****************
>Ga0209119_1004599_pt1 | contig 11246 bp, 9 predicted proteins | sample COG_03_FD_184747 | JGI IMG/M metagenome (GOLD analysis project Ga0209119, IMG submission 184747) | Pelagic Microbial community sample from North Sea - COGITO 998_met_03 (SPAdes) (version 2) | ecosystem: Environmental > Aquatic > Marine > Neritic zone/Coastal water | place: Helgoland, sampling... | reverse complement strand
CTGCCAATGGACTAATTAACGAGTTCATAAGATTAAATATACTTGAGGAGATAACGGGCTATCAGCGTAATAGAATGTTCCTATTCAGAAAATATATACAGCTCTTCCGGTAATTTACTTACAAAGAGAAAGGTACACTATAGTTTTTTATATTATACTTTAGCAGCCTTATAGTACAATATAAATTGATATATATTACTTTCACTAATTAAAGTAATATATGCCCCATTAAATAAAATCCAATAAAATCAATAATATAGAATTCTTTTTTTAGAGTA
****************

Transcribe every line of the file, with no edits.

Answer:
>Ga0209119_1004599_pt1 | contig 11246 bp, 9 predicted proteins | sample COG_03_FD_184747 | JGI IMG/M metagenome (GOLD analysis project Ga0209119, IMG submission 184747) | Pelagic Microbial community sample from North Sea - COGITO 998_met_03 (SPAdes) (version 2) | ecosystem: Environmental > Aquatic > Marine > Neritic zone/Coastal water | place: Helgoland, sampling... | reverse complement strand
CTGCCAATGGACTAATTAACGAGTTCATAAGATTAAATATACTTGAGGAGATAACGGGCTATCAGCGTAATAGAATGTTCCTATTCAGAAAATATATACAGCTCTTCCGGTAATTTACTTACAAAGAGAAAGGTACACTATAGTTTTTTATATTATACTTTAGCAGCCTTATAGTACAATATAAATTGATATATATTACTTTCACTAATTAAAGTAATATATGCCCCATTAAATAAAATCCAATAAAATCAATAATATAGAATTCTTTTTTTAGAGTA